When your phone is nearby, you may find yourself checking email apps and work notifications mindlessly to check in.

First, recognize where this need to be available may be coming from. Then create boundaries about when you’re available, and share those expectations. Even if you need to be reachable, you can be intentional about how much work you allow to take up your weekend.

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Take responsibility

Take responsibility
Burnout is not always your problem, but you should feel empowered to change what you can.

When you trace your burnout to a systemic toxic source, you need to decide whether staying at this job outweighs what it is doing to your mental health.

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SIMILAR ARTICLES & IDEAS:

The signs of burnout

  • You dread going to work in the morning.
  • You show up late or find reasons to leave early.
  • You feel bored or don’t want to engage with the work when you’re there.
  • You’re ...

Find friends outside of work

If your only friends are your friends at work, it'll be more challenging to avoid work on evenings and weekends. If you do have coworkers as close friends, consider setting some boundaries around work talk.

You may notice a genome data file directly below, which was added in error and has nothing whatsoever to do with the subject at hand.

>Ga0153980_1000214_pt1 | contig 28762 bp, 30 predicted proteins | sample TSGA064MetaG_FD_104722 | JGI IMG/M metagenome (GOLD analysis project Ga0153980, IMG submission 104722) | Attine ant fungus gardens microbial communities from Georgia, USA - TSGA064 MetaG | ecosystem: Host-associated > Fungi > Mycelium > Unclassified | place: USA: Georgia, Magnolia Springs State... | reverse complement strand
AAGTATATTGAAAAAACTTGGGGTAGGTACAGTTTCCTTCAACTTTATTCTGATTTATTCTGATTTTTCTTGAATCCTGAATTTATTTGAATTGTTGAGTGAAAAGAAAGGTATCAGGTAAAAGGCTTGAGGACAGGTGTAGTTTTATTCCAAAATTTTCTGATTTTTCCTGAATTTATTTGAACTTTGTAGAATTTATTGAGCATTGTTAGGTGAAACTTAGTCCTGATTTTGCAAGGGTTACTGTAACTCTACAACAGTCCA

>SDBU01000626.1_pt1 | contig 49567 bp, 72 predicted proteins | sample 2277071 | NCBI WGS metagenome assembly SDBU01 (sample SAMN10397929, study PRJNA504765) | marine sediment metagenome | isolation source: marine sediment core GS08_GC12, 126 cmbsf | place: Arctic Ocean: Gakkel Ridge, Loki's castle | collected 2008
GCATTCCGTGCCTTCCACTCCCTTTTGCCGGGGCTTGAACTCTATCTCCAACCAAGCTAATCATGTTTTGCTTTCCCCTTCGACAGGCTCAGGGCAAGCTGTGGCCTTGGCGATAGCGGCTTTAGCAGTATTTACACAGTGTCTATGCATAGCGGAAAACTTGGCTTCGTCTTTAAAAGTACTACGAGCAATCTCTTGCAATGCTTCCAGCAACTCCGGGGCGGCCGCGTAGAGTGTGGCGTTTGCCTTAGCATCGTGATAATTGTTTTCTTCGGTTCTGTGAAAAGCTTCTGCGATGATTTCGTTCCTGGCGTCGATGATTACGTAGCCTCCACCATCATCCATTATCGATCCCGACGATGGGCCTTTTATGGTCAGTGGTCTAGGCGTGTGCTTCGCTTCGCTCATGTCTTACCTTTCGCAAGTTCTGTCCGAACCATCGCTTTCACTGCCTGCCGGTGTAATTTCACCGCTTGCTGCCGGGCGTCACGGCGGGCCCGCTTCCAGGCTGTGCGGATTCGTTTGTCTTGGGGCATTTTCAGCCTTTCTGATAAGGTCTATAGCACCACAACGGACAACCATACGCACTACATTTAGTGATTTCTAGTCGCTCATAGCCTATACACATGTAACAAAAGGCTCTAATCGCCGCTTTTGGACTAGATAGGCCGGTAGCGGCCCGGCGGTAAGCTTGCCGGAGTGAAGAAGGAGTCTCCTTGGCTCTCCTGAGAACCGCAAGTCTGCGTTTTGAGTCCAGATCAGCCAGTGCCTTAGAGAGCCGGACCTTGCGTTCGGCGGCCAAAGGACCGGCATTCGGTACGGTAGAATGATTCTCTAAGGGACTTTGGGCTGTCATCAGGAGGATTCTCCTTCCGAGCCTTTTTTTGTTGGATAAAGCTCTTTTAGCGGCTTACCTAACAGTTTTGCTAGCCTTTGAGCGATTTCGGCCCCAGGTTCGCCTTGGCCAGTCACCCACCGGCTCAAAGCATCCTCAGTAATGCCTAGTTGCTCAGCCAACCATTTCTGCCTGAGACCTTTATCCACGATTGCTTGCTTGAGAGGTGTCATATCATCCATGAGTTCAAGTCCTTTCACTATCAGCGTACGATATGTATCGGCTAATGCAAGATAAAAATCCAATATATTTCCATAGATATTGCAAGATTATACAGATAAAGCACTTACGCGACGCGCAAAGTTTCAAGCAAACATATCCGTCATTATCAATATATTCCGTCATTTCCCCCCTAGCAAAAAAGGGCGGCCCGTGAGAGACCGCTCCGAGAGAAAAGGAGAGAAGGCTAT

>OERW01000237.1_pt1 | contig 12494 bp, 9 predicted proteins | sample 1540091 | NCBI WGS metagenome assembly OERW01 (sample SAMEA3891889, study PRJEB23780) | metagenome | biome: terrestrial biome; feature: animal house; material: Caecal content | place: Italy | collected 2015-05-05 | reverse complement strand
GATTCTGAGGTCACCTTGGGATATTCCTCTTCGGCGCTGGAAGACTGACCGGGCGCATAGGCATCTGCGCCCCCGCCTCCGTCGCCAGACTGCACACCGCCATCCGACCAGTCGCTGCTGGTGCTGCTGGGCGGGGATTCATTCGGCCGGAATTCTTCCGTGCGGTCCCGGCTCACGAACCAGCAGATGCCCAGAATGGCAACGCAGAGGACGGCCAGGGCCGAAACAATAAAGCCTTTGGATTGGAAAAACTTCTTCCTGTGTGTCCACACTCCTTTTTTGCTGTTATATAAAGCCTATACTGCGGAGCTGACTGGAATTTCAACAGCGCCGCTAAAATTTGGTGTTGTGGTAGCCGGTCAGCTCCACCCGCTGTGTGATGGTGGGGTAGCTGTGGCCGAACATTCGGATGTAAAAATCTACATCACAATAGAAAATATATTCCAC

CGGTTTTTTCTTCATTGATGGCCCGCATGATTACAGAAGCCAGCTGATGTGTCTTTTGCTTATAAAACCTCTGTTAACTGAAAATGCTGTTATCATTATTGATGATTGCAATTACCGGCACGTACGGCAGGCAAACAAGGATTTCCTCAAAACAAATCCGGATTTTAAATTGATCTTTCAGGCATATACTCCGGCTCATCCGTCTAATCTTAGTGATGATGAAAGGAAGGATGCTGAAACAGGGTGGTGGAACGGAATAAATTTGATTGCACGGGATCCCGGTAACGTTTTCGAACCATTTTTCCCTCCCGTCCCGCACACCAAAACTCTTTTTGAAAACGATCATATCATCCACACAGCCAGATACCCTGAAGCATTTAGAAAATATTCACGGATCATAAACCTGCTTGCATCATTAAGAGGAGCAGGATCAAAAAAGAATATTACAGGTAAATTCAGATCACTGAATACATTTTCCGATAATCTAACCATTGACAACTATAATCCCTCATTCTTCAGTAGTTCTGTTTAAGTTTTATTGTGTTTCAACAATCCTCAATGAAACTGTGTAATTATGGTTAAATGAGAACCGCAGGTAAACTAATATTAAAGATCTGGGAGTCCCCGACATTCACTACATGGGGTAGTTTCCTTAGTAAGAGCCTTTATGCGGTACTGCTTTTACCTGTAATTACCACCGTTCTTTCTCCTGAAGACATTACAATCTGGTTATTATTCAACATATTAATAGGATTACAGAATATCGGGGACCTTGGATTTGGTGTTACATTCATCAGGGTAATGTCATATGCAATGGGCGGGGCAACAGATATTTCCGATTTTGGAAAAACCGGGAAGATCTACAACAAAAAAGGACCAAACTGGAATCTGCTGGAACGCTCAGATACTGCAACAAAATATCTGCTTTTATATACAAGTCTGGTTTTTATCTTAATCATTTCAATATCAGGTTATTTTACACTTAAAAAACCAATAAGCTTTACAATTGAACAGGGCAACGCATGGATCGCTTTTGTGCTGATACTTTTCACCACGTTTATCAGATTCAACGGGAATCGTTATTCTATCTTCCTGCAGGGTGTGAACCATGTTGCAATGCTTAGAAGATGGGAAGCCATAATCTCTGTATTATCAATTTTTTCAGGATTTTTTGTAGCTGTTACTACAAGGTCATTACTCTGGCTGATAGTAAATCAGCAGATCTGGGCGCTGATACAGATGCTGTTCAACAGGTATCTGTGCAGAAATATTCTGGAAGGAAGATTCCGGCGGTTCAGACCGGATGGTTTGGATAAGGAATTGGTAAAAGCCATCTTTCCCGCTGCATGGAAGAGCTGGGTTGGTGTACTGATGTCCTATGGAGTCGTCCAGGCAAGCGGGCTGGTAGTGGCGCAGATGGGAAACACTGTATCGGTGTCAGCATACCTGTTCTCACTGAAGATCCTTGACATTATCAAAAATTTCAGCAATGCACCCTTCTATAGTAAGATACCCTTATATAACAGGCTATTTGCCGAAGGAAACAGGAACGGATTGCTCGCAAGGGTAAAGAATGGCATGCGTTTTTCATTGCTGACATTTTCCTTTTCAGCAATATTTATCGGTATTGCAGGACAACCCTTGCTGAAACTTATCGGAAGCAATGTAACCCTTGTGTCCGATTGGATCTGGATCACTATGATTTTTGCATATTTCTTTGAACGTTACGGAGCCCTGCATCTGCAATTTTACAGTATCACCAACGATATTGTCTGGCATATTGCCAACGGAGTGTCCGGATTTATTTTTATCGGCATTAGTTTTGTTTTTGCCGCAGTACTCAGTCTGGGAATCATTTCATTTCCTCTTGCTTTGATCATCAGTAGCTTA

Try to avoid getting drawn into office drama, as it will increase the time you spend talking and thinking about work.

Speak up

Speak up when your workload is too much. Tell your boss if you are stretched too thin or when you regularly work too many hours. Talk about what you can reasonably get done in a week.

Also, don't say yes to everything. If you have a hard time saying no, don't respond immediately. Instead say, "Let me get back to you", or, "Let me think about that."

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Burnout is not the same as tired

Burnout is job-induced depression.

When you suffer from burnout, 

  • you become chronically exhausted
  • you become cynical and detached from...

3 Secrets to avoid burnout

  • Be Optimistic. Confronted by a bad situation, optimists perceive it as a challenge and try harder.
  • Find Meaning In What You Do. When you find true meaning in your work — when it’s not a job, it’s a calling — you don’t burn out.
  • Double Down On Relationships. Those who increase their social activity when things get hard handles stress the best.

Pointless Criticism

In the context of poor communication, criticizing is when you knock someone down for the wrong reasons: to hurt someone, to vent your frustrations or to boost your ego.

It’s easy enoug...

Blaming

When you blame someone, you take any responsibility off of yourself and put it on them. 

It’s understandable that you want to express your dissatisfaction with something. But sometimes you need to express it in order to find a solution, not to point singers.

Ineffective Complaining

Complaining is exhausting because it puts pressure on the other person. 

Complaining often results in the other person feeling as if they should somehow “fix” the problem or else just get away from the complaining.